Divesting Myself of Ableist Language

Content warning: Ableist language.

We don’t say the r-word anymore. But have you heard someone say one of these recently?

  • “He’s so crazy.”
  • “The weather is schizophrenic.”
  • “Our workload is insane.”
  • “That’s lame.”

I have, and I’m trying to stop. All the phrases use ableist language.

Ableism is the discrimination of people with disabilities. Ableist language is prejudiced words or phrases against people with disabilities. Disabilities can range from visible to invisible; similarly, ableist language can seem invisible to us (until we start paying attention to our words!) because the phrases are so ingrained in our cultural lexicon.

I didn’t start paying attention to ableist language until I started following writer, educator, and community organizer Mia Mingus (follow her blog, Leaving Evidence, or find her on Instagram or Twitter). Following Mia and other disability activists opened my eyes up to how dangerous the language I was using was. Even though I grew up with a parent who has physical disabilities and disabling mental health conditions, I never thought about the language I used.

When I am with my father, I am always on the lookout for people who might hassle him because of his disabilities and run interference. When we are together, I help him avoid stairs, find him scooters when we go shopping, and make sure we park close to the front of the store. Even though I take steps to make sure he was physically safe, I was using language that was harming him! I was using terminology that was supposed to be used to describe medical conditions (or worse, straight-up pejorative phrases) to describe the weather, my feelings, and people who were annoying me.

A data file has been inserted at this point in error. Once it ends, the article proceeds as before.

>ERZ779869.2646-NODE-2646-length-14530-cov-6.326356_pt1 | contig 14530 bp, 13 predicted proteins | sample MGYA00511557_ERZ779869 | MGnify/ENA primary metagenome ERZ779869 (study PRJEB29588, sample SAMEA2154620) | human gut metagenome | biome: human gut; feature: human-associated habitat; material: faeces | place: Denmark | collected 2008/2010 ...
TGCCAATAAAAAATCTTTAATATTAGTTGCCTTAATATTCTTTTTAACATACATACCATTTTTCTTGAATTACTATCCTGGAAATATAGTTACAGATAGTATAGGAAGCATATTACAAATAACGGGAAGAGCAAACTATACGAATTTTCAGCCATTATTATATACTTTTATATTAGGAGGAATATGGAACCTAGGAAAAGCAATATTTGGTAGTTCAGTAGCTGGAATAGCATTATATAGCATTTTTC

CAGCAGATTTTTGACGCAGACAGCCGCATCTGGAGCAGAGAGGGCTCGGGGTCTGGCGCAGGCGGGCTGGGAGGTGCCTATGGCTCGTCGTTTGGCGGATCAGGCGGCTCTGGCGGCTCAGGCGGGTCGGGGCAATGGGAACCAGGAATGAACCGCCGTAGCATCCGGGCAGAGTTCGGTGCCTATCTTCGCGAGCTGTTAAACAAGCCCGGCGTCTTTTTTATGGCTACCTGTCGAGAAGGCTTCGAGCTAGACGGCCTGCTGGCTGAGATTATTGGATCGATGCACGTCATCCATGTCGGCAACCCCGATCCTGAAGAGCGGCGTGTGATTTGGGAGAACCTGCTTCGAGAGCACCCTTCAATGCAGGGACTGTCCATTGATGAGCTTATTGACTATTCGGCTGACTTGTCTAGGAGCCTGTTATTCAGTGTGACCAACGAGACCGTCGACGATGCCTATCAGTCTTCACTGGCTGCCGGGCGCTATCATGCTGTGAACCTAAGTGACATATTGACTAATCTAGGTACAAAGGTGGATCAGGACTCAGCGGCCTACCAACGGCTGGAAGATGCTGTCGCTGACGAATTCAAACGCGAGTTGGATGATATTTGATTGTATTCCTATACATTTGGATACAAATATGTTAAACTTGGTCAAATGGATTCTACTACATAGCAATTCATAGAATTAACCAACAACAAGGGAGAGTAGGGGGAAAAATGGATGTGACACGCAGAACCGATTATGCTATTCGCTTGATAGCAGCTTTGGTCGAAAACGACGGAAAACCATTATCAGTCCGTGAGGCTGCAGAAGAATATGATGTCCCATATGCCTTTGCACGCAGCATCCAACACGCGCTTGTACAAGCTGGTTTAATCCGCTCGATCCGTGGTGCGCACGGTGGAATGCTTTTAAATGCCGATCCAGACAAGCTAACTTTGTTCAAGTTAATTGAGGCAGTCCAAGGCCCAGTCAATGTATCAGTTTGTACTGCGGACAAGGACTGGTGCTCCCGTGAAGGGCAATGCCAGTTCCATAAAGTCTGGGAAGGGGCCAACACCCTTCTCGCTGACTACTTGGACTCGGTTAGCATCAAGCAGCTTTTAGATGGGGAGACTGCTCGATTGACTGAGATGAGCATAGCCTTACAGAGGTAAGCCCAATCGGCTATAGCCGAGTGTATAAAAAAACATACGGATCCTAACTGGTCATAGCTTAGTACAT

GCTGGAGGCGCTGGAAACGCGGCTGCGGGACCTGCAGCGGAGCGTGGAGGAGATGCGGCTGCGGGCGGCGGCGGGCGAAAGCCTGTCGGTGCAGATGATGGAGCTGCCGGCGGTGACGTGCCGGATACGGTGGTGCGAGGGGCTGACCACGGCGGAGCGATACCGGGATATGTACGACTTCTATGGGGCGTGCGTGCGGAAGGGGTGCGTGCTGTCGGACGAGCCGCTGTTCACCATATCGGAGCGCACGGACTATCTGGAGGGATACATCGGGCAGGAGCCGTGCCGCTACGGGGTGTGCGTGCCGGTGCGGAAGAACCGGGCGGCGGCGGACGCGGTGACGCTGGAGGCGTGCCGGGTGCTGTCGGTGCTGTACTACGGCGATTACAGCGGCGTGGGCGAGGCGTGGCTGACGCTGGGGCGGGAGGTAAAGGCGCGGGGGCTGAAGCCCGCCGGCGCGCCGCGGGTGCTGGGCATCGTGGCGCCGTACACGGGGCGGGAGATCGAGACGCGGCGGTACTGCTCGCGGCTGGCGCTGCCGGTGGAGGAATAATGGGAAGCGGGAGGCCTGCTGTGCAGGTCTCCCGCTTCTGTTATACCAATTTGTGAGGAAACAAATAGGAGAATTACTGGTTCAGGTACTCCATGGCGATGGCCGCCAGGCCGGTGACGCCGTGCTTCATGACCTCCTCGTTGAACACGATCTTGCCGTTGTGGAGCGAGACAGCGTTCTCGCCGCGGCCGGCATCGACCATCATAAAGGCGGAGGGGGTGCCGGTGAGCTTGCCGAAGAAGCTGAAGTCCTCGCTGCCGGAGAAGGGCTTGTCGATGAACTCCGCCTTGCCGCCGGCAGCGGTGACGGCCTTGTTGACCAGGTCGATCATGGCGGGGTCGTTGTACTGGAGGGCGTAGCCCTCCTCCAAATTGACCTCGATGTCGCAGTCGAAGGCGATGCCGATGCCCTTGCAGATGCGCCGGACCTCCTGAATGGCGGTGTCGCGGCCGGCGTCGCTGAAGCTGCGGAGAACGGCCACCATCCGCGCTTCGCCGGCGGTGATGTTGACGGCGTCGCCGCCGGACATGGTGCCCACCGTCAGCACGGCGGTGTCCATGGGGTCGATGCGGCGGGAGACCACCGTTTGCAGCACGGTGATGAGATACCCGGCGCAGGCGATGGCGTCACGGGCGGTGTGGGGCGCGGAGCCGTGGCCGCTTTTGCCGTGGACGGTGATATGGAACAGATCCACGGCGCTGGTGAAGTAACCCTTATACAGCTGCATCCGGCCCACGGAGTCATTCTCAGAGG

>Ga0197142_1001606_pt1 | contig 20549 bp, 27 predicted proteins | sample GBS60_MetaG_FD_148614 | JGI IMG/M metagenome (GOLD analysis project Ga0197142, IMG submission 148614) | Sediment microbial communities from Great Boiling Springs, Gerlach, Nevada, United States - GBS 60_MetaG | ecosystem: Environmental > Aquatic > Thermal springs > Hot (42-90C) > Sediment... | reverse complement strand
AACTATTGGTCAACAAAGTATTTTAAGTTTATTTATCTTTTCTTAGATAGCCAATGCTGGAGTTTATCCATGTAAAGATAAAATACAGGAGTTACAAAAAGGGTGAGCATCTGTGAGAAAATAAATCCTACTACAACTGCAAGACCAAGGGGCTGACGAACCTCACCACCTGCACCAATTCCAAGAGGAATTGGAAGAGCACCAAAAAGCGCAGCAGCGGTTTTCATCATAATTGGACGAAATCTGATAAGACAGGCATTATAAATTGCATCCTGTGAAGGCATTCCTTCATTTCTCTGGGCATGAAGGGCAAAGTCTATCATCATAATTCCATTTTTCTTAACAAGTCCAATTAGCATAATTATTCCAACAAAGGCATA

Language is powerful. With it, we can elevate, alienate, equalize, oppress, and support. Normalizing ableist language allows us to subconsciously put up a divide between us and those with disabilities. It’s time to change our language and not rely on harmful words and phrases. Language allows us to be specific, and stripping ableist phrases from our vocabulary allows us to be more impactful.

Here’s a quick list of some common ableist phrases and better alternatives that you can consider using instead!

Say This

Not That

Frustrating, annoying, irritating, pointless

Stupid, dumb

Intense, outrageous, unacceptable, preposterous, distracting

Crazy, insane

Uncool, waste of time, boring, ordinary

Lame

 

I am actively working to change my language every day. And I screw up all the time – it’s hard to change your language when you’ve been speaking a certain way for 30 years. But instead of letting my mistakes slide over me, I do my best to correct myself publicly. I will stop myself mid-sentence and say, “excuse me, that was ableist; I should have said [blank] instead.” My friends are noticing and changing their language, too. Taking small steps in changing our language can open us up to noticing and taking action on larger injustices.

Resources for Alternatives to Ableist Language

Cultural Competence

The views expressed by the blog post author are their own and do not necessarily represent the official views of Policy Research Associates, Inc.

3 comments on “Divesting Myself of Ableist Language

  • Thanks for the reminder! I have been trying to be more conscious of this too – it takes time to think of and reprogram our automatic use of words. I try to say the “weather is ridiculous” now…and that usually is a better description!

  • Great perspective! I have a 2.5-year-old at home and sometimes I catch myself using similar phrases in front of her (as I then try to quickly backpedal). Her speaking has improved immensely over the past several months, and I surely do not want her to believe that these types of phrases are OK. It can be quite confusing for a 2.5-year-old who is learning (and using) new vocabulary every day. Thanks!

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